Exiting the minaret, you head to the marble gateway that leads to the fourth courtyard. This is the largest space in the complex and the buildings that line either side were originally intended for receiving officials and proclaiming imperial edicts. You head straight down the middle to the One True Pavilion (一真亭 Yīzhēn Tíng), better known as the Phoenix Pavilion (鳳凰亭 Fènghuáng Tíng). The pavilion is made of three structures joined by a connecting roof. The hexagonal central part is the largest and either side two triangular annexes make the shape of a phoenix, thereby giving the structure its name. Approaching it, your gaze fixes on a plaque with dragon carvings on the frame that hangs from the eave. It was written by a mandarin of the Ming court and simply states: “One True”, meaning One God. Beneath the intricate dragon-emblazoned roof is a table and chairs. You consider resting in this peaceful spot, but the finale of the mosque beckons you over.
Continuing on your direct east to west trajectory, you walk over a carved stone disk with two dragons on it and under a cloud gateway, up to the Moon Platform (月臺 Yuè Tái). The huge podium is made of granite and is the raised base on which the main focus of worship rests. Before you, the Great Worship Hall (大殿 Dà Diàn) and its five doorways occupies your entire view. The building is huge and is wooden with flanks of marble. It has a capacity of 1000 people and is the largest in China. Striding towards it, you are mesmerised by the panel above the central door. It is a beautiful piece of Arabic calligraphy and reads ‘In the name of God’.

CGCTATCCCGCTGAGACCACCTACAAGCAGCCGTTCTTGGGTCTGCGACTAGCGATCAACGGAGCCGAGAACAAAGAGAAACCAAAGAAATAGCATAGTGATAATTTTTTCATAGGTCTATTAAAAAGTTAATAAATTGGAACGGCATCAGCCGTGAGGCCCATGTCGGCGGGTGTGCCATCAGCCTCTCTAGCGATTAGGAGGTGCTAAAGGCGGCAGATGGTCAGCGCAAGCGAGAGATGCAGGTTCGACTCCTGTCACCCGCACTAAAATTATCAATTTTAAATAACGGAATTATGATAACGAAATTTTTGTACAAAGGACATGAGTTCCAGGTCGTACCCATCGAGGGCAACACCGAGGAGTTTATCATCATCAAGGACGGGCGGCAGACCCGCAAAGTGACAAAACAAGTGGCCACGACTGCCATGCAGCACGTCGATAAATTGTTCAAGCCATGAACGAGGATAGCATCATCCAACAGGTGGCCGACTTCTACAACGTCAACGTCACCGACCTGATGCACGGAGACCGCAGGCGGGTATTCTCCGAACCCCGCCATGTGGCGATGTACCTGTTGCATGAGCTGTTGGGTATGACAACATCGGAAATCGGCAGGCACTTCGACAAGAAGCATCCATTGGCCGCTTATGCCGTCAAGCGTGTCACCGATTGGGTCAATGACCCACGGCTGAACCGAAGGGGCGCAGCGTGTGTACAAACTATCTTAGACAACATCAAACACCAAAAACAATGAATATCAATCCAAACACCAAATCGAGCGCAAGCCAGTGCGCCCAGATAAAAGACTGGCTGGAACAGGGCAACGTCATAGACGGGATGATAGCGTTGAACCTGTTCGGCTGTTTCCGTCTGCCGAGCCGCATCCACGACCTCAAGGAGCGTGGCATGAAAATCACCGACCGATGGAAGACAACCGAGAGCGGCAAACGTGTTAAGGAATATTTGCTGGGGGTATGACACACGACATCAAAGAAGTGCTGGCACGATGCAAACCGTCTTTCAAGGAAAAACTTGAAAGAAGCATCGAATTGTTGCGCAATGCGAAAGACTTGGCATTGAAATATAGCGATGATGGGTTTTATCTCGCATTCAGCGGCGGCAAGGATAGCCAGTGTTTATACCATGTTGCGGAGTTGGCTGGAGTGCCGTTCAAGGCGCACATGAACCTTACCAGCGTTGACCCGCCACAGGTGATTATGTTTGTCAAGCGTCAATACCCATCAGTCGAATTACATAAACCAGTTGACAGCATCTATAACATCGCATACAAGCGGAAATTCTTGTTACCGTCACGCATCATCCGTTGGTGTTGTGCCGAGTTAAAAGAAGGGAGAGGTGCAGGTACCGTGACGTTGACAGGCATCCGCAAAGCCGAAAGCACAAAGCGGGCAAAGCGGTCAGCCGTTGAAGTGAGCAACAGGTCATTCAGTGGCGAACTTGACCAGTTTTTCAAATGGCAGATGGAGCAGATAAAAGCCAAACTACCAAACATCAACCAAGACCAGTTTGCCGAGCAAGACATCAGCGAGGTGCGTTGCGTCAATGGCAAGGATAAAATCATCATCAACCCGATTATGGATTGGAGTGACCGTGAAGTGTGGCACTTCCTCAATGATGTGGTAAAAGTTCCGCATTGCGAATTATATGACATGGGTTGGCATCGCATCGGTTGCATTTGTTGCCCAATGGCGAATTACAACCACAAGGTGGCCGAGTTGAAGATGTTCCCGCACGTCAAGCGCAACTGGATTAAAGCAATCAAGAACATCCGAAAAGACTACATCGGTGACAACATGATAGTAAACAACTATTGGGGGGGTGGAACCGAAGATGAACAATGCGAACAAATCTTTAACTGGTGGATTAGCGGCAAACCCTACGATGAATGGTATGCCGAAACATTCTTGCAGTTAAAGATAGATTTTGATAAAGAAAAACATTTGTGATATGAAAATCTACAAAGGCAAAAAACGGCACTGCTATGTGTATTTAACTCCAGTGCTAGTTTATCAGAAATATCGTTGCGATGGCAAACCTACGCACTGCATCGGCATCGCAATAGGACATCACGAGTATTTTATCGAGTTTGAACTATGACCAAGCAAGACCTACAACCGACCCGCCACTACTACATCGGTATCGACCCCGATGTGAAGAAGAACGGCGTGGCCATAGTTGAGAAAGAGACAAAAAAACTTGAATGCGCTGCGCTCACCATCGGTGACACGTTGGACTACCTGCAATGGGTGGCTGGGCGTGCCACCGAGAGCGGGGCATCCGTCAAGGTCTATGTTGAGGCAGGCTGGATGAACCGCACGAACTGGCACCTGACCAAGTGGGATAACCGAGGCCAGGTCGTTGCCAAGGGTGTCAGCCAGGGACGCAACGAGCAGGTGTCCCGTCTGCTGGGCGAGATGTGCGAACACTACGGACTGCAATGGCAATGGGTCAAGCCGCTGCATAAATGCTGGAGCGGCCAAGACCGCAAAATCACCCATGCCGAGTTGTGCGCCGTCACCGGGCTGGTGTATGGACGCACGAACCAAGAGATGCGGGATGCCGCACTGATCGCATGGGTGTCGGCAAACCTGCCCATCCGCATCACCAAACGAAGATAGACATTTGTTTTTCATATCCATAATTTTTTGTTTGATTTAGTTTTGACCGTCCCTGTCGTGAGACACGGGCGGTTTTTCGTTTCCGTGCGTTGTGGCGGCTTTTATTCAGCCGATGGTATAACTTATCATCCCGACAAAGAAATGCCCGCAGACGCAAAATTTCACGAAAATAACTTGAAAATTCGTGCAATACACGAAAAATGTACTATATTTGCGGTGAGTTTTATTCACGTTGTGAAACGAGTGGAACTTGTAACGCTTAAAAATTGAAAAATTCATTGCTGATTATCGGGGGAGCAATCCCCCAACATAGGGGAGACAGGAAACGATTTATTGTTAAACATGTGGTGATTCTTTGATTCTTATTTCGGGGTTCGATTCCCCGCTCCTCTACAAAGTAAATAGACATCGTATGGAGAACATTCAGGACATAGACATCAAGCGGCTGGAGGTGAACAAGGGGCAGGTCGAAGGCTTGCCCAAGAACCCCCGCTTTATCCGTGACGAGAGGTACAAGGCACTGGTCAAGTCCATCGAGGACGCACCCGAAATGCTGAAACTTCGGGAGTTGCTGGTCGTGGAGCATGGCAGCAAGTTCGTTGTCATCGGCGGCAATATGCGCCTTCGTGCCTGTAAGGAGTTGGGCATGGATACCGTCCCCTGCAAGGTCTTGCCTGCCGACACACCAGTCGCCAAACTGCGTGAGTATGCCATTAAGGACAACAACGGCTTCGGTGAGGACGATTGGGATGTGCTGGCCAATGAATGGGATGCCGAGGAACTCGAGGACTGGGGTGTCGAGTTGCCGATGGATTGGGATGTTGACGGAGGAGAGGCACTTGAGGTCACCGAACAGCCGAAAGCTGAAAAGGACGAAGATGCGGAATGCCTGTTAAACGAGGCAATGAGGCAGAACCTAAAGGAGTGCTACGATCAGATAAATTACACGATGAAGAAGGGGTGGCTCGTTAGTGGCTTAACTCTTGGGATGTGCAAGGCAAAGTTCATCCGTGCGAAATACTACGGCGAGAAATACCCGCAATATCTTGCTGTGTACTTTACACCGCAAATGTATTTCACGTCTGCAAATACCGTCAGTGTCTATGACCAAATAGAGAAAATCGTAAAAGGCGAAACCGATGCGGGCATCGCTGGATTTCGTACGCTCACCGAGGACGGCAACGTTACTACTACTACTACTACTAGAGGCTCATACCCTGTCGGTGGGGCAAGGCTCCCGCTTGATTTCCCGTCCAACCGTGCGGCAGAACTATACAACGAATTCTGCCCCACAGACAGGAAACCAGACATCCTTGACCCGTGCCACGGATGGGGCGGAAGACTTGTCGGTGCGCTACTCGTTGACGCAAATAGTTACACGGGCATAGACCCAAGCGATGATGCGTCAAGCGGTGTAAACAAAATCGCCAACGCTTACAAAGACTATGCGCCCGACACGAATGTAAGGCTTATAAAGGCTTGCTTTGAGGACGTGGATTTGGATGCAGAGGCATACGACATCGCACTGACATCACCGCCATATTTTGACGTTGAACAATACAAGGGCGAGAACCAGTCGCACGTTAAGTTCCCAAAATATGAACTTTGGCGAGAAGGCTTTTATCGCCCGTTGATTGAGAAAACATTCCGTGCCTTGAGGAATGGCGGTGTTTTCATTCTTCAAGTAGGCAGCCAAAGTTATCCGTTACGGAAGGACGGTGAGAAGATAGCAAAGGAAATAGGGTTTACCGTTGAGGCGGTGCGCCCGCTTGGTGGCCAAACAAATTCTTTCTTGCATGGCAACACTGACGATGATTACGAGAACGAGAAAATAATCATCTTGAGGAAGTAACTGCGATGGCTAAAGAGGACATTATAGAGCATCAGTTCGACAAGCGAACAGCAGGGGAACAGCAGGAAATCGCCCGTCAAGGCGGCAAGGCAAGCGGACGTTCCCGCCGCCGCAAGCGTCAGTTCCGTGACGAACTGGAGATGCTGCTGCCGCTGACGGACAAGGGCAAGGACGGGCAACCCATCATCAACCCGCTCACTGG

The blue glazed roof tiles shimmer and walking under the eave, you marvel at the wooden frame that holds the great weight of them all. You cannot enter the hall, as it is reserved only for worshipping Muslims, but from the outside, you peer in to see the fabulous interior. The ceiling is lined with 600 classical scriptures on panels with colourful calligraphy in motifs of grass and flowers. The walls have 600 wooden carved panels of the entire Koran. Thirty are in Chinese, the other 570 are in Arabic. The thick columns are painted richly in red and divide the space into seven bays. The Structure is comprised of three sections, each with its own roof. The front porch, the prayer hall and the iwan are modelled on Han palace architecture, as are most early Hui mosques.